In 1990, I was invited to speak at a conference titled: “Say Yes to Masturbation”. It was in Montreal Canada sponsored by the Raelians, a world-wide organization who follows their prophet Rael. He claims to have been contacted by extra terrestrials, or ET’s. Sort of like Moses receiving a message from God through a burning bush, or Buddha receiving enlightenment while sitting under a tree. Who’s to say these things are impossible, although I tend to lean in that direction.

At the time, my webmaster Grant, always the suspicious academic, said I’d be crazy to deal with “kooks” who believed in flying saucers. Friends worried I’d be kidnapped by this cult and flown off in a saucer never to be heard from again. (I had a few sexual fantasies with that one). Others thought it would discredit my already difficult message about the beneficial aspects of masturbation. In twenty years of dealing with the explosive topic of self-induced orgasms, no one had ever invited me to a conference that endorsed masturbation, so naturally I accepted.

I explained that although I was not a true believer in ET’s, part of me hoped it might be true. As yet, Christianity, Islam, Buddhism or any other creation myths had never acknowledged the humble activity of masturbation— except one. In ancient Egypt, the popular religion was based on masturbation and was commemorated in a daily ritual that took place in the Karnak temples built over 4000 years ago: at dawn every morning, priests and priestesses re-enacted masturbation at the shrine of Amun Ra. They believed Amun created the world with his self-induced orgasm. Christianity’s creation myth had God creating the world in seven days.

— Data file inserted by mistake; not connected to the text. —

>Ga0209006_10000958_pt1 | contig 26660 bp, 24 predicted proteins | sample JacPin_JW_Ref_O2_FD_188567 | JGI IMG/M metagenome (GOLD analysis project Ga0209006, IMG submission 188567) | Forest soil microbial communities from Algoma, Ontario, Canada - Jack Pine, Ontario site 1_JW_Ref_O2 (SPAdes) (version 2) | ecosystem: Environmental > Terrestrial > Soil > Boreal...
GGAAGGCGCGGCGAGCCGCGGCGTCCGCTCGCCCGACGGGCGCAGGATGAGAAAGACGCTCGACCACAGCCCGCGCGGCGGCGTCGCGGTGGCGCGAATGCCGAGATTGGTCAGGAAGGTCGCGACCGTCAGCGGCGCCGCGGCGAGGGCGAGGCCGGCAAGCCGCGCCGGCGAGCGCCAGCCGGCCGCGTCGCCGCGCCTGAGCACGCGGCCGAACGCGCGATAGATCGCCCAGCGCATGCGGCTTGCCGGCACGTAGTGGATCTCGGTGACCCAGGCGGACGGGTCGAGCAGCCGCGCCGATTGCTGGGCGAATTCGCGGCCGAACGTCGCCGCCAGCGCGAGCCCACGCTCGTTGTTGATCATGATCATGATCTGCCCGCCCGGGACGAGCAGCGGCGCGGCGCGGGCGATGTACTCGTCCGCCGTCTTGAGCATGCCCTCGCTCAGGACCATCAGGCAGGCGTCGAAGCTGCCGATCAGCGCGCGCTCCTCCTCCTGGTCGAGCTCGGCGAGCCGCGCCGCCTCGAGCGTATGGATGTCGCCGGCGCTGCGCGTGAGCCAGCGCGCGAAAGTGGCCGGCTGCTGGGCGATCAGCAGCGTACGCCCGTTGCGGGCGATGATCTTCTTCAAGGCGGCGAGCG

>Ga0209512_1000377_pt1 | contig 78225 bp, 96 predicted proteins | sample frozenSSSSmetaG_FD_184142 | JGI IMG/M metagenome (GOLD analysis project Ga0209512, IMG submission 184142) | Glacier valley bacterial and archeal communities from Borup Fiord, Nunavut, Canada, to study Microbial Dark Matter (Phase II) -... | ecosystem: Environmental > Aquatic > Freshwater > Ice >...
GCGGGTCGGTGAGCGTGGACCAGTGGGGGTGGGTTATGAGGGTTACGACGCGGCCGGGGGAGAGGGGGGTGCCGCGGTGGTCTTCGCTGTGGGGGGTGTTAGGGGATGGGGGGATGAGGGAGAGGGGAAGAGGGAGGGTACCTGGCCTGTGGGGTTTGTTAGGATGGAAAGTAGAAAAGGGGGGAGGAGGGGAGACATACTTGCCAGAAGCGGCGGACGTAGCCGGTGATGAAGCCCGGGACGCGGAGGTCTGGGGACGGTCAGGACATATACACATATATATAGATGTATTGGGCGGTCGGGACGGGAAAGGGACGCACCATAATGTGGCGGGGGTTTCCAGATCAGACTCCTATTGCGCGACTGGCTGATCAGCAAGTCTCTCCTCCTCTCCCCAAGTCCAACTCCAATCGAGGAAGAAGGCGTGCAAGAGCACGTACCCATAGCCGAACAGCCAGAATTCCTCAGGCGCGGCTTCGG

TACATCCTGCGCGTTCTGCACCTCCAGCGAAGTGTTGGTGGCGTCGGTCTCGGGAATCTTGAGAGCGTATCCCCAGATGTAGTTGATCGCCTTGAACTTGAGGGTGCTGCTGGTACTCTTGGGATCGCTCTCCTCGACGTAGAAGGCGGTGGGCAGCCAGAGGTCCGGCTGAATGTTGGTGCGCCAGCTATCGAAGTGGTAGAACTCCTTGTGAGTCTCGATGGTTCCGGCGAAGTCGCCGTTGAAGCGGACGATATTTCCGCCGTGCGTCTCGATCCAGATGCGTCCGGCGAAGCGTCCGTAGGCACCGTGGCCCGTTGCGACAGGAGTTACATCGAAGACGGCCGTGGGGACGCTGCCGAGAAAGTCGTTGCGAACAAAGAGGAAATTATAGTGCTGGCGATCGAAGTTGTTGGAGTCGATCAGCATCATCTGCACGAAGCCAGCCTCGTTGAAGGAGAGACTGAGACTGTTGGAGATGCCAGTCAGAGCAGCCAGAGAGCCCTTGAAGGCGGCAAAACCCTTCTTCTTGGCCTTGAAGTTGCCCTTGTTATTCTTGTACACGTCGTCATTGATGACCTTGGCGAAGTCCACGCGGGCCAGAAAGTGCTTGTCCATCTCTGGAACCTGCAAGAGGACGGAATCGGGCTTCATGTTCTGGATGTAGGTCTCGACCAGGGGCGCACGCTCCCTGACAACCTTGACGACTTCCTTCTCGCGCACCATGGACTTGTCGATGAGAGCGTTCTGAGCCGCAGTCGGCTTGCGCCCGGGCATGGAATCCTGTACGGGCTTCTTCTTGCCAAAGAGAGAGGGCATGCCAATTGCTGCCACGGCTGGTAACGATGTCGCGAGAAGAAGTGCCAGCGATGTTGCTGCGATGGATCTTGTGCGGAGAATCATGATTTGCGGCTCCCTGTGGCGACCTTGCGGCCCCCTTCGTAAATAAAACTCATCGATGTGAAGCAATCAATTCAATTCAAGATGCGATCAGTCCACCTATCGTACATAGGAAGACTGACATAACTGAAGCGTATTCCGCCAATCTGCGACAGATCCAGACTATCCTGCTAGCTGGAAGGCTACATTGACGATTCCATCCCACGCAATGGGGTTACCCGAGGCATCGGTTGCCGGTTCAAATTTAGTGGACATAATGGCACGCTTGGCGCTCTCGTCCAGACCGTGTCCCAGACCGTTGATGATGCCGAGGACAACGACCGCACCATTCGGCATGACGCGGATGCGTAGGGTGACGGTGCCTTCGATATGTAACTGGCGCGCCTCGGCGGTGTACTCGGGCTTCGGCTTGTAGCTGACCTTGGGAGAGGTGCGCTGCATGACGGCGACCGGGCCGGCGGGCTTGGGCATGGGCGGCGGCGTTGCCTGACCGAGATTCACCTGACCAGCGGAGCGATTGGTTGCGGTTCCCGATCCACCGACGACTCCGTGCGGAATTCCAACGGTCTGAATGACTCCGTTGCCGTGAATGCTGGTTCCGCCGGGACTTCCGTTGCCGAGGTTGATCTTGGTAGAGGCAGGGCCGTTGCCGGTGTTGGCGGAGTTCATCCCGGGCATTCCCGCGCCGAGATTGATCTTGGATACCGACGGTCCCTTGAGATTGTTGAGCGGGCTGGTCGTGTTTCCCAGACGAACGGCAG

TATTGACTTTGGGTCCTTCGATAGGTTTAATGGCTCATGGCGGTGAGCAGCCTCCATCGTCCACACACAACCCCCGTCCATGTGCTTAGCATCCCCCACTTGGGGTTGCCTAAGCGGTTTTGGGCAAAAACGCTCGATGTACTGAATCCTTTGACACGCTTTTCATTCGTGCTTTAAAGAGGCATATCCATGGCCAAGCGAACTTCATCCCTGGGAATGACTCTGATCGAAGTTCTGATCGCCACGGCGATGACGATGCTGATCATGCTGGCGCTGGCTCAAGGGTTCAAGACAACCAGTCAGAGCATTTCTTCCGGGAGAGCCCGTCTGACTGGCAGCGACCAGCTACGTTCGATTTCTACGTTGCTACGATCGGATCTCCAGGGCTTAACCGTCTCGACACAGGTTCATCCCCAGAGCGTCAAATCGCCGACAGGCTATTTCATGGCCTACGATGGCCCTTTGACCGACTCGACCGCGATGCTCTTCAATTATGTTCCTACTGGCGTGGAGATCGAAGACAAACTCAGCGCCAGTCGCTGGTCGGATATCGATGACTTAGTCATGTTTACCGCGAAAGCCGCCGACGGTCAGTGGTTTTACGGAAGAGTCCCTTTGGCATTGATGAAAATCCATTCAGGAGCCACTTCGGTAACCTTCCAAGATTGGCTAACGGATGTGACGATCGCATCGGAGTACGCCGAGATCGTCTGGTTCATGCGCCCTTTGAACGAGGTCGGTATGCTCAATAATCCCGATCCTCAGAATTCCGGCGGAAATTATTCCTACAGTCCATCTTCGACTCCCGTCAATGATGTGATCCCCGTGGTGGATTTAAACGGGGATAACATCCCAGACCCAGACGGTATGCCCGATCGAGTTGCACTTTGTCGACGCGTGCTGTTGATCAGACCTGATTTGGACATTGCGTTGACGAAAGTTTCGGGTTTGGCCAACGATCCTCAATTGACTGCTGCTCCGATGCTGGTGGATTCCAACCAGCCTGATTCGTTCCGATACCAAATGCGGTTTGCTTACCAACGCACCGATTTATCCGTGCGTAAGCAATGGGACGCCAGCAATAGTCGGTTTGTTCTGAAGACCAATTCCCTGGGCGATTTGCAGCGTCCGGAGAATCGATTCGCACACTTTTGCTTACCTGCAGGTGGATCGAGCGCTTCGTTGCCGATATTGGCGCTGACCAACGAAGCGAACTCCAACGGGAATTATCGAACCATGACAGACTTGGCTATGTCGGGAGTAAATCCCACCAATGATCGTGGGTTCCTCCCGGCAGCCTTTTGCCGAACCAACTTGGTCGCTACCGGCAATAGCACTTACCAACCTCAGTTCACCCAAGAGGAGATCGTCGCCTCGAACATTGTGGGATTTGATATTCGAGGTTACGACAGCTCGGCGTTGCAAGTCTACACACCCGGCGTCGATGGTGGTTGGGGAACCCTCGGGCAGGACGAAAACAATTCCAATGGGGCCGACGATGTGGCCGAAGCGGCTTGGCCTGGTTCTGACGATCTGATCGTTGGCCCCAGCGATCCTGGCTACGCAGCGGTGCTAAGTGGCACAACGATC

When I first met Rael over lunch, I liked him immediately. I was charmed by his relaxed manner with all things sexual. His followers were also comfortable with the subject of sexual pleasures. At one point I teased Rael about setting up a meeting so I too could meet a few ET’s and visit a flying saucer. He explained he had no way to contact them directly and I chided him: “Oh, so you’re not like the Catholics who can go through a priest to reach God”? Rael claimed the Elohim, the plural form of the Hebrew word for God, are ET’s who created us. They want him to build an embassy so they can safely land and communicate with us. So far there is way too much violence on planet Earth. We can all agree on the importance of reducing violence. Obviously more sexual expression would help people honor all living things starting with the human body— the opposite of body loathing and waging wars with killing machines like America is doing.